Announcing a new anthology of regional writing, available exclusively to Belt members.
2020 has been a year for the books—this book specifically. From police killings and anti-racist uprisings to a global pandemic and consequential national election, the Rust Belt has had a front-row seat to this a chaotic year. George Floyd was killed in Minneapolis. Chicago wrote a case study in police violence. Cleveland hosted the first Presidential Debate. Donald Trump barnstormed the region, trying to convince everyone he’d brought manufacturing jobs roaring back. Detroit was an early hotbed of coronavirus cases, and city after city has demonstrated that the effects of public health crises are distributed unequally across race and class.
In other words, if there was a big story in 2020, the Rust Belt was right in the thick of it.
But the truth is, 2020 didn’t come out of the blue. The challenges we’re facing are the result of decades of racism, disinvestment, and exploitation—among other things—in our communities. For the past seven years, Belt has been unpacking that context, working to help our readers understand how we got here and where we’re going next. This year, we’ve covered everything from coronavirus to confederate apologists, loiterers to blues musicians, Michigan dams to movements to defund the police—all with a distinctly regional lens, in stories written and edited by people who know and love this place.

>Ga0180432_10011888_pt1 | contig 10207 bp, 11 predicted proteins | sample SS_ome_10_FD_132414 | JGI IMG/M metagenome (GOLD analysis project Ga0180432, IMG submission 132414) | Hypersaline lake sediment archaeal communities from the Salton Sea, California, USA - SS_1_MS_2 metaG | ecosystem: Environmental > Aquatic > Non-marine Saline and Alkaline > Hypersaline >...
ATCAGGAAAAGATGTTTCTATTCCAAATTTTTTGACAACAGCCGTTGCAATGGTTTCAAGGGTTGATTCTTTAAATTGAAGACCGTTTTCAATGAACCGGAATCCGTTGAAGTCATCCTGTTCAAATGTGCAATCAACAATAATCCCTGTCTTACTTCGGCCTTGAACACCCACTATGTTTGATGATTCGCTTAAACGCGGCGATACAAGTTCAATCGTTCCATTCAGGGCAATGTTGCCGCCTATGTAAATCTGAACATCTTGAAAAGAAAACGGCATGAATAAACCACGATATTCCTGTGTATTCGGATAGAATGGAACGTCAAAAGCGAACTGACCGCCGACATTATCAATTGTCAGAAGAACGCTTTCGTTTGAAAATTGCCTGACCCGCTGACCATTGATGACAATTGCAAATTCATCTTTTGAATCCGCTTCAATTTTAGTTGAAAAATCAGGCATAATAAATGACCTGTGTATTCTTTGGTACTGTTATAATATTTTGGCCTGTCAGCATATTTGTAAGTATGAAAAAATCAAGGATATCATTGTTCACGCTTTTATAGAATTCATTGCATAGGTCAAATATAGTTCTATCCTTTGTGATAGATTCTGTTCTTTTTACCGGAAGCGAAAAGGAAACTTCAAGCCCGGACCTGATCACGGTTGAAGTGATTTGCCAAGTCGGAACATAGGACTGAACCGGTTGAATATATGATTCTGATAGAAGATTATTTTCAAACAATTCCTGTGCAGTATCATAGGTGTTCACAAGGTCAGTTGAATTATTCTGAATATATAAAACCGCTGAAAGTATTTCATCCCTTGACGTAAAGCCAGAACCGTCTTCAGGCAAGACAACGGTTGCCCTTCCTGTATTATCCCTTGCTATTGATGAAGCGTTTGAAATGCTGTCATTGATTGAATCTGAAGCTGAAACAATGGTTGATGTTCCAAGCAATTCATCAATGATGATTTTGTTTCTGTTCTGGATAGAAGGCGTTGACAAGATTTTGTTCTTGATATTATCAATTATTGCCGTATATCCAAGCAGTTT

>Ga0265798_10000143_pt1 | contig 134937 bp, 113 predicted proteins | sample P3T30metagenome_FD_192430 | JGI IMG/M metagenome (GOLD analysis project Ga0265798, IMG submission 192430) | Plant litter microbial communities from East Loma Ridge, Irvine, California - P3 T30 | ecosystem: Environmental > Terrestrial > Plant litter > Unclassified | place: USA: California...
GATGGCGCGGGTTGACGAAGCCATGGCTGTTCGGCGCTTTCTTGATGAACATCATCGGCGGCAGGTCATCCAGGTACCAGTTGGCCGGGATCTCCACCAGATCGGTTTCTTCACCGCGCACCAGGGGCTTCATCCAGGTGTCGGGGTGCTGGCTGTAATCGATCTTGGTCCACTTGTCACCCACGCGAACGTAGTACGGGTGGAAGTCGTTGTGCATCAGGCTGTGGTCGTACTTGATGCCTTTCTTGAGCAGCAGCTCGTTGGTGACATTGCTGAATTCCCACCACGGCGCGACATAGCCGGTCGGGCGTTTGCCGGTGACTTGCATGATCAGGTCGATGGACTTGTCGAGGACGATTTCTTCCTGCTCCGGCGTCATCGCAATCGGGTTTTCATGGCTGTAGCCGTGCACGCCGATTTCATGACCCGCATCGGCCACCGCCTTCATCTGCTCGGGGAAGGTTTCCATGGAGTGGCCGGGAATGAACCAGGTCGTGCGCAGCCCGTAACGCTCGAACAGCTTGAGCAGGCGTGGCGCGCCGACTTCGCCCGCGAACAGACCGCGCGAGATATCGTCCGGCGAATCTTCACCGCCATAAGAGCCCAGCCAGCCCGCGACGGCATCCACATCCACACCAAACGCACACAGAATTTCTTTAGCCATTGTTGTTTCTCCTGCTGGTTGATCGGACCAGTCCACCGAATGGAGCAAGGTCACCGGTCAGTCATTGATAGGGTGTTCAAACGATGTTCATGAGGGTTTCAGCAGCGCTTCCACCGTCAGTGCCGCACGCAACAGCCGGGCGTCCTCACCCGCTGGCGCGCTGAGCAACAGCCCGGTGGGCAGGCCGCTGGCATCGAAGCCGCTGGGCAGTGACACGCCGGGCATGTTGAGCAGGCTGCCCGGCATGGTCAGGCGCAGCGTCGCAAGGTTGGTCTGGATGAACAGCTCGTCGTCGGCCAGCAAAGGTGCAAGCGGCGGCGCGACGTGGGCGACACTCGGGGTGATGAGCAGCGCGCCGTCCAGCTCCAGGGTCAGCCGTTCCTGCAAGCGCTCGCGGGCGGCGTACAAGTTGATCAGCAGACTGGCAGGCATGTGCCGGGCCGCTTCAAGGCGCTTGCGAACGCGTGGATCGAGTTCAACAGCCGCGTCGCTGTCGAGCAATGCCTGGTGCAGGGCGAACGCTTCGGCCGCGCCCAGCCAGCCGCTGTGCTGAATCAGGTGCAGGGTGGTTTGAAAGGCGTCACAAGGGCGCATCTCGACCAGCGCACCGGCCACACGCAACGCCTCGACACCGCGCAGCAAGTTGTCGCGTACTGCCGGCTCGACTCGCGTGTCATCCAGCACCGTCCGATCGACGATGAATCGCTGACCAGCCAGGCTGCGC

This volume gathers a fraction of that coverage, collecting twenty-five of the most-read, most-resonant pieces we published between September 2019 and August 2020. You’ll find stories from Chicago, Detroit, Pittsburgh, Minneapolis, and everywhere in between. Each one illuminates something meaningful about what it means to live here now. Think of them as both time capsule and road map, a snapshot of where we are, where we’ve been, and what all of it means for the future.
I’m writing this introduction in the lead-up to the 2020 general election, and the Rust Belt has re-emerged as a topic of national importance, often with simplified, distorted ideas about what life is like in our communities. But for all of us at Belt Magazine (and, I suspect, for you), it never left. We hope this anthology can serve as a monument to the complexity and vitality of the region, a reminder that this place and its people will always be more interesting, expansive, and important than any of us can imagine. ■
—Ryan Schnurr, editor
This essay is adapted from the introduction to Dispatches from the Rust Belt Vol. III, which is available exclusively to members of Belt Magazine. Join today to reserve your copy.